I stood amidst the corpses of friends and allies, their blood everywhere soaking the walls and fields. The gore was so unimaginable I was helpless before it and fell to my knees with shaking hands and uncontrollable tears.
The world cracked and fell away. There came a light, a brilliant, blinding light to erase our world. I stared, transfixed, my gaze torn away from the face of my mother. My memory yet burns with the memory, her lips frozen in that terrible light with the last syllables of my name upon them.
From the heavens, came our Hell. I saw them as great shadows with one giant eye. They descended and fell upon the land and I knew the face of death.
The end had come.
– from The Cycle of Rebirth, Chapter 12, Verse 14
Just when I’d thought my day couldn’t get any worse, the world decided to end.
The bastard came down right over City Hall, digging giant tentacle appendages into Penn Square like an omni-blade through butter. I watched, dumbstruck, as the damn thing obliterated William Penn’s bronzed visage from the face of the Earth. I raised my M-3 and fired at that red eye until my thermal clip was full. The act of ejecting it woke me from my idiocy just in time to grab the nearest gawking civilian and haul him bodily into the cafe I’d just come from.
The street exploded into a million fragments of superheated polycrete and old fashioned masonry. I kept my head down and managed to kick over a table just in time for the shards to embed themselves in its plastic exterior. Another blast ripped through the air with a deafening sound that ripped a scream from my throat.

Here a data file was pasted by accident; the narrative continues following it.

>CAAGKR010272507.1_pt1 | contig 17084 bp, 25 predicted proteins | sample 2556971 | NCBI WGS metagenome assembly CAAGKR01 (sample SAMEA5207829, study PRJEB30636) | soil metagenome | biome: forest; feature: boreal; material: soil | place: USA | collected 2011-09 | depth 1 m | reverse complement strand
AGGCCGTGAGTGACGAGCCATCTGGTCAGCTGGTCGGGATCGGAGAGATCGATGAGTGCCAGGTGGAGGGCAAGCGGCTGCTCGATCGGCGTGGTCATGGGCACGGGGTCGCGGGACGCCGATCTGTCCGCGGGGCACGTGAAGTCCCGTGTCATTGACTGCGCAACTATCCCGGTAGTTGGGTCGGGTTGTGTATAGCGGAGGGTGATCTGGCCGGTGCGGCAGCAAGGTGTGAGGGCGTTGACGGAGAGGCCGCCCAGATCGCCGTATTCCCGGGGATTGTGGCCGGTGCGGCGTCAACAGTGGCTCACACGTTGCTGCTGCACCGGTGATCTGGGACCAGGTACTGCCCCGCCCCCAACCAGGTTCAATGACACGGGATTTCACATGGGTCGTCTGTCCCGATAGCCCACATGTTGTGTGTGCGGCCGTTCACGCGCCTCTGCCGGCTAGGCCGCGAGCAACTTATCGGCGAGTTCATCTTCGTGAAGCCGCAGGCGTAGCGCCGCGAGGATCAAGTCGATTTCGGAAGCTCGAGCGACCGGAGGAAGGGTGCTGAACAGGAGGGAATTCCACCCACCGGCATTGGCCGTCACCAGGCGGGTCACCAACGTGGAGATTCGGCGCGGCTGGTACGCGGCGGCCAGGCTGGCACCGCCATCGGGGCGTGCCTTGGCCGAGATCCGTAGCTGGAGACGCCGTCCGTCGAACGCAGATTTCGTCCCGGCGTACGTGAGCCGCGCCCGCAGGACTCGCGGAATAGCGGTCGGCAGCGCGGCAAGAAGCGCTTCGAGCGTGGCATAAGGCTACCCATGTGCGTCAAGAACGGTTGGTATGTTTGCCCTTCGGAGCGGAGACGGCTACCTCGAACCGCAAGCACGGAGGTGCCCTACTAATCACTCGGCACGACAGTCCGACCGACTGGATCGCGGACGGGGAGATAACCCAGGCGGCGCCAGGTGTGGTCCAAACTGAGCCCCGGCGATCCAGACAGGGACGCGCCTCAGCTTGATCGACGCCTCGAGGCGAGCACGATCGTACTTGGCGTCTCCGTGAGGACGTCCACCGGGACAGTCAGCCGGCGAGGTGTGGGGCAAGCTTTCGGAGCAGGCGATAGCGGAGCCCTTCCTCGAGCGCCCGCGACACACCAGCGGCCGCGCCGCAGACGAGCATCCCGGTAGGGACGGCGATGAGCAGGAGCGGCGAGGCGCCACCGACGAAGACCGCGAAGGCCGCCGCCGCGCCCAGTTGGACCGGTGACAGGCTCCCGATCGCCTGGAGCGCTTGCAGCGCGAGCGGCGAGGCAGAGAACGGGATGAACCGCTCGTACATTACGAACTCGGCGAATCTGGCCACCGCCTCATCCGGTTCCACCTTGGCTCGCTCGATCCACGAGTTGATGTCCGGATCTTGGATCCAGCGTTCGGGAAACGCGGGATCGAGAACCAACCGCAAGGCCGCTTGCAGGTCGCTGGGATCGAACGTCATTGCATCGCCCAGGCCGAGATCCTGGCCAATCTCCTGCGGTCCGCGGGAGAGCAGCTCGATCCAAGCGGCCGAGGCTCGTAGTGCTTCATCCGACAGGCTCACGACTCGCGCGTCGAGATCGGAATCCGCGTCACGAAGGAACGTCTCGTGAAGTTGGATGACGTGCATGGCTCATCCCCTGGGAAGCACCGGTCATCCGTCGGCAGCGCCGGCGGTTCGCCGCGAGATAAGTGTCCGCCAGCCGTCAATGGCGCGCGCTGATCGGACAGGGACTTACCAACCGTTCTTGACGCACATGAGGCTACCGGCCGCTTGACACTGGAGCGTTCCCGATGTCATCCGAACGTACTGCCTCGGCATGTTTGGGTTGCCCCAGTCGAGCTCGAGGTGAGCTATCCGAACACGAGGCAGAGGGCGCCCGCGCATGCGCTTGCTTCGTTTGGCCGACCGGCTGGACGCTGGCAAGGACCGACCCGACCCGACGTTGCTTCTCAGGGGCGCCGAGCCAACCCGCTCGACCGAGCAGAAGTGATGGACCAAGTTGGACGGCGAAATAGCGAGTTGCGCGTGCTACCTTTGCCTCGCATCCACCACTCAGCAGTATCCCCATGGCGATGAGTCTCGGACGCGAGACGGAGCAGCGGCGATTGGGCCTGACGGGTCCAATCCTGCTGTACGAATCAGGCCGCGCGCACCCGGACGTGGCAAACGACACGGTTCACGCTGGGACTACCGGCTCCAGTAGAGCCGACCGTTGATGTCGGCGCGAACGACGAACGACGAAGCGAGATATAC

The world went red and burned away to a stark white nothing. I felt something pop in my ears and a sudden silence overcame me, followed by a high pitched ringing. For a heartbeat I thought I’d died, but my vision returned enough to see the world through flashes of light and darkness.
The cafe no longer had a wall and the ceiling was gone. I could see daylight above me, several hundred stories of building ripped open like a serrated can. Debris fell all around me, crashing into the street, into parked cars, and worse… into people.
One tumbled toward me. The man I’d pulled into cafe with me was alive and pointing, screaming though I couldn’t hear a thing. I Reached and my body pulsed with Eezo nodules, connecting and amplified by my L3 implant. It felt like I’d just downed a whole jug of coffee in one go, my body vibrating with its need to release the pent up energy. I extended my hands and forced it out, the mass effect fields grabbing hold of the falling rock and tossing it just off line so it crashed into the street instead of where we lay.
I fell back onto the floor, exhausted from the effort. I wasn’t the most powerful of biotics and never would be. That’s why they did what they did and gave me what they gave. I reached over and brushed my fingers across the omni-tool embedded in my forearm. Muscle memory activated the keys I needed and a flood of medi-gel released itself into my implanted pathways. My ears popped and sound flooded back in.
I was up and grabbing my M-3 in one heartbeat. In two I’d activated the glowing tech armor the Sentinel Project had gifted to me at the expense of so much humanity. Small projectiles rained down on me as I leaped through the hole that was the cafe’s wall and into the street, without a single one touching my flesh.
Outside it was worse. The sky lit up as a dreadnaught caught one of those damned beams amidships and exploded. It’s aft tail assembly spun wildly to earth and took off the top fifty stories of One Liberty.